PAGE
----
Scoppe: No flu shot? What’s the worst that could happen?

10/22/2013 12:00 AM

10/21/2013 4:13 PM

SO YOU HAVEN’T gotten a flu shot yet. It’s probably no big deal. Only 64,000 South Carolinians contracted the flu last year. Well, actually, that’s the number who got tested; lots of people don’t even go see their physician when they get the flu.

And so what if you’re one of them? What’s the worst that can happen? You probably won’t cough yourself into a cracked rib. The fever won’t make you that miserable. And the body aches and exhaustion probably will subside enough that you can drag yourself out of bed after a couple of days. That is, if you contact you doctor immediately, and get a prescription for an antiviral. And get someone to go pick it up for you, since you won’t have the energy to do that.

Even without the antiviral, you should be back to normal in a week or so.

Unless your flu sets off an ear infection or a sinus infection or dehydration or exacerbates your congestive heart failure, asthma, diabetes or other chronic condition, sending you to the hospital, as it did 1,700 South Carolinians last year.

Sure, your flu could trigger a killer case of pneumonia, congestive heart failure or chronic obstructive pulmonary disease. But only about 35,000 Americans die each year as a result of contracting the flu. And last year, only 46 of them were South Carolinians.

Besides, you can get vaccinated against pneumonia. Of course, you ought to do that every five years, and you obviously don’t like shots, so … well, never mind. Ninety percent of the people who die as a result of the flu are at least 65.

So really, as long as you’re not one of those people for whom contracting the flu carries a high risk of death — those 65 or older, or with a chronic disease — you might as well just stick with the two-thirds of Americans who skip the vaccination and take their chances.

Well, unless you spend a lot of time around old people or people with chronic conditions. Or care about old people or people with chronic conditions. Or have kids — they don’t tend to die from the flu, but they do spread it, to each other, to their parents, to the old people who in turn die.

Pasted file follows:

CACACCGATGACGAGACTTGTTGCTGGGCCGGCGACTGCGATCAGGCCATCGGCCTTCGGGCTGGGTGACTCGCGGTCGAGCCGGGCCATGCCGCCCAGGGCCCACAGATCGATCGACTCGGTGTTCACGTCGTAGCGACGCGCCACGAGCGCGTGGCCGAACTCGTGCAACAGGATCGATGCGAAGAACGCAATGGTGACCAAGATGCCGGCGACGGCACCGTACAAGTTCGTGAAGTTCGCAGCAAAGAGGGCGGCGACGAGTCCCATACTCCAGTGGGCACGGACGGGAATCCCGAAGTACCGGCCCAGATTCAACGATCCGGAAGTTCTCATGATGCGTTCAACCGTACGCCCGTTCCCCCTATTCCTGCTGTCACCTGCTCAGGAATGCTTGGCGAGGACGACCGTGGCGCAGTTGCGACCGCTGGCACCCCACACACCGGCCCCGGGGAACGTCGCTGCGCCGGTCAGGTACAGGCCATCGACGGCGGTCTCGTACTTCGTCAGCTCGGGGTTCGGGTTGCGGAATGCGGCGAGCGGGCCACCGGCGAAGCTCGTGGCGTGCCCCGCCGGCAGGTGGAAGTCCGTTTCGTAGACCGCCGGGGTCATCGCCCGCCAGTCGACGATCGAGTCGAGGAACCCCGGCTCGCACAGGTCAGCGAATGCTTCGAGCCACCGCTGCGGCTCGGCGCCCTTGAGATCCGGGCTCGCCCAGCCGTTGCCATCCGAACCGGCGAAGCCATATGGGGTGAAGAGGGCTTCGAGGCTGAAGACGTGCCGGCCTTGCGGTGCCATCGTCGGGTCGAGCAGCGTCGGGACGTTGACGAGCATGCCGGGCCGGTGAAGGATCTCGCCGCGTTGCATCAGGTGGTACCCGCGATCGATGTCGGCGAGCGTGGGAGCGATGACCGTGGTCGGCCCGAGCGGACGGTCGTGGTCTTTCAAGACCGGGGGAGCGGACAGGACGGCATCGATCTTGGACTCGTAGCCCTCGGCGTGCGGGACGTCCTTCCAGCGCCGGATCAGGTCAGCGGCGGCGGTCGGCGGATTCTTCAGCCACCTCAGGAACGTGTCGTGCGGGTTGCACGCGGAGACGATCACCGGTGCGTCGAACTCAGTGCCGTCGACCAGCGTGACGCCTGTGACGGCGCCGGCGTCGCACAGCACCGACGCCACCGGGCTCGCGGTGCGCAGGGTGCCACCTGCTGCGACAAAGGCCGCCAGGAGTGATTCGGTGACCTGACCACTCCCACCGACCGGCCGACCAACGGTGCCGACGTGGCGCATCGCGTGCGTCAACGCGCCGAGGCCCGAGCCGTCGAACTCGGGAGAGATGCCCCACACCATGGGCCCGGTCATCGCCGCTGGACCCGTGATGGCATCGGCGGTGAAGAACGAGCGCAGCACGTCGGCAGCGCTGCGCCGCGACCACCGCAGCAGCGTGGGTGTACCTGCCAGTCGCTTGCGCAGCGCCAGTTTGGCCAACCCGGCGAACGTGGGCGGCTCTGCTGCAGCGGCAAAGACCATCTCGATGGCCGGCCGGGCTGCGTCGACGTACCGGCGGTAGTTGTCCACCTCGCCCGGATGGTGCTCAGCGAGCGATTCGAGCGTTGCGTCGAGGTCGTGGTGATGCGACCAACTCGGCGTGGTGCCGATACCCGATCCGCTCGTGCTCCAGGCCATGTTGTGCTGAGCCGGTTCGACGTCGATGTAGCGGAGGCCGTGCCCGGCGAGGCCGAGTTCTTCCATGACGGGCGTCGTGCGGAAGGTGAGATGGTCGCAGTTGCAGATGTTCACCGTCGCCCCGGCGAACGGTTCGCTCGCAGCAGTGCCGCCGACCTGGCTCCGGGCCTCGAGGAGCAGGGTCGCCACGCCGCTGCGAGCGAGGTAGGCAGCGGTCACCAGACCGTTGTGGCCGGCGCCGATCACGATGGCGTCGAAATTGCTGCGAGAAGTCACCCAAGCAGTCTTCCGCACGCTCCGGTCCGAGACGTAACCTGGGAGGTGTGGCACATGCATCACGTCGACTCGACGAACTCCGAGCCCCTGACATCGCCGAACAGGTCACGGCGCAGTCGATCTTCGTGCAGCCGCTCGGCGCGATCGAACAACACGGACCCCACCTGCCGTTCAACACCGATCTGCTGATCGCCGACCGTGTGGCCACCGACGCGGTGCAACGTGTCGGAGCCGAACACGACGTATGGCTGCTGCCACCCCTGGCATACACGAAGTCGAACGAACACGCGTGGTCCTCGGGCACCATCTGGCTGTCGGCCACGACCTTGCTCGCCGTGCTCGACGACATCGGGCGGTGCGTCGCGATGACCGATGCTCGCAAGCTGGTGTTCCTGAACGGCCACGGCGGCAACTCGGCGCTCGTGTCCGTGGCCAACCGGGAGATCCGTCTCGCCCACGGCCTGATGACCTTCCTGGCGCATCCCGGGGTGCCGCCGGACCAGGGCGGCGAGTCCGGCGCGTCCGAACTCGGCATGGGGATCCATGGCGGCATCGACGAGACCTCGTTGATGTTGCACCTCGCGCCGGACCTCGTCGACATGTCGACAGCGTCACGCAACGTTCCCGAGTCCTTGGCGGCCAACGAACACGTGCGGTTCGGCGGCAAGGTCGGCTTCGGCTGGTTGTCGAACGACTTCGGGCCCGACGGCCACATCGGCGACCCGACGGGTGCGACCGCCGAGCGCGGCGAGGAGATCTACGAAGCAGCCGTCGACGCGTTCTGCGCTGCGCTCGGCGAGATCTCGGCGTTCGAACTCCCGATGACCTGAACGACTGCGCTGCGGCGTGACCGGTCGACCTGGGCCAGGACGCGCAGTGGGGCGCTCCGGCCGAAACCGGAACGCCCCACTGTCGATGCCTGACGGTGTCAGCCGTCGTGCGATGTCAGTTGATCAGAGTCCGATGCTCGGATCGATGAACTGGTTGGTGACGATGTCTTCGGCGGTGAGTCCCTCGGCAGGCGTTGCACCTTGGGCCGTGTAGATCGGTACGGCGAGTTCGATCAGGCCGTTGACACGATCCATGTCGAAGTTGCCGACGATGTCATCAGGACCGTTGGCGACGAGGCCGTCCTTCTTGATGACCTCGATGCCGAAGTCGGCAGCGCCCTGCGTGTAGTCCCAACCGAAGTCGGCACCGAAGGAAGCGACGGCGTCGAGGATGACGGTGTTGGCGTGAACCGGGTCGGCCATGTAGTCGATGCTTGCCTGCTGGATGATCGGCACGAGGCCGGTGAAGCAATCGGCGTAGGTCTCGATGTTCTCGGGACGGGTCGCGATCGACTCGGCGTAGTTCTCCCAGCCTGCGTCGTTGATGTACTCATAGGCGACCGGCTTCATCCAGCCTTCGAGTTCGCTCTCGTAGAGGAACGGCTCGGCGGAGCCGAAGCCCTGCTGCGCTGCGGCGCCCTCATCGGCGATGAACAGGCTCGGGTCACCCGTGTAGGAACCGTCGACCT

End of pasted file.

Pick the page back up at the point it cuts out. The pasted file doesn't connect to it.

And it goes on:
The fact is that avoiding the flu isn’t just about you. It’s about everyone you know and love. When you protect yourself from the flu, you also protect all the people you come into contact with — especially the oldest and youngest and weakest. That goes doubly when you get your kids vaccinated, because schools and day-care centers are influenza factories, churning out a virus that is little more than an inconvenience for most children but can kill grandparents.

Flu season can last through May. It already has started in South Carolina, and since it takes about two weeks for the shot to start working, you really need to go ahead and get vaccinated. Lack of time to go to your doctor’s office or the health department is not the excuse it used to be, since there’s now a drug store on nearly every corner that administers the shots whenever their pharmacies are open.

I got my flu shot the middle of last month, right before I went out of state on vacation. Walked into the drug store, filled out some minor paperwork, waited a few minutes while the pharmacist prepared the vaccine — not long enough to run through my email — and was looking for shampoo in less than 15 minutes.

It’s something I’ve done religiously every fall since third grade, when I was diagnosed with type 1 diabetes. You know — chronic condition, compromised immune system, high risk of death from influenza. I also don’t like feeling indescribably, miserably exhausted and achy, as I did the one time I contracted the flu. And I want to do my part to provide my community with what scientists call herd immunity.

Oh, and one more thing. Even after you get a flu shot (and especially if you don’t), please practice prevention: Wash your hands frequently, and always before you eat; cough or sneeze into a tissue or, if nothing else, your sleeve, instead of your hands; stay home if you’re sick; and stay away from others who are sick. As with the flu shot, taking these simple precautions doesn’t just protect you; it also protects everyone you love. And even those you just tolerate.

Ms. Scoppe can be reached at or at (803) 771-8571. Follow her on Twitter @CindiScoppe.

About Cindi Ross Scoppe

Cindi Ross Scoppe


Cindi Ross Scoppe has covered state government and the General Assembly since 1988, first as a reporter and now as an editorial writer. She focuses on tax policy, public education, election and campaign finance law, the relationship between state and local government, the relationship between the people and their government, the judiciary and the executive branch of government. More

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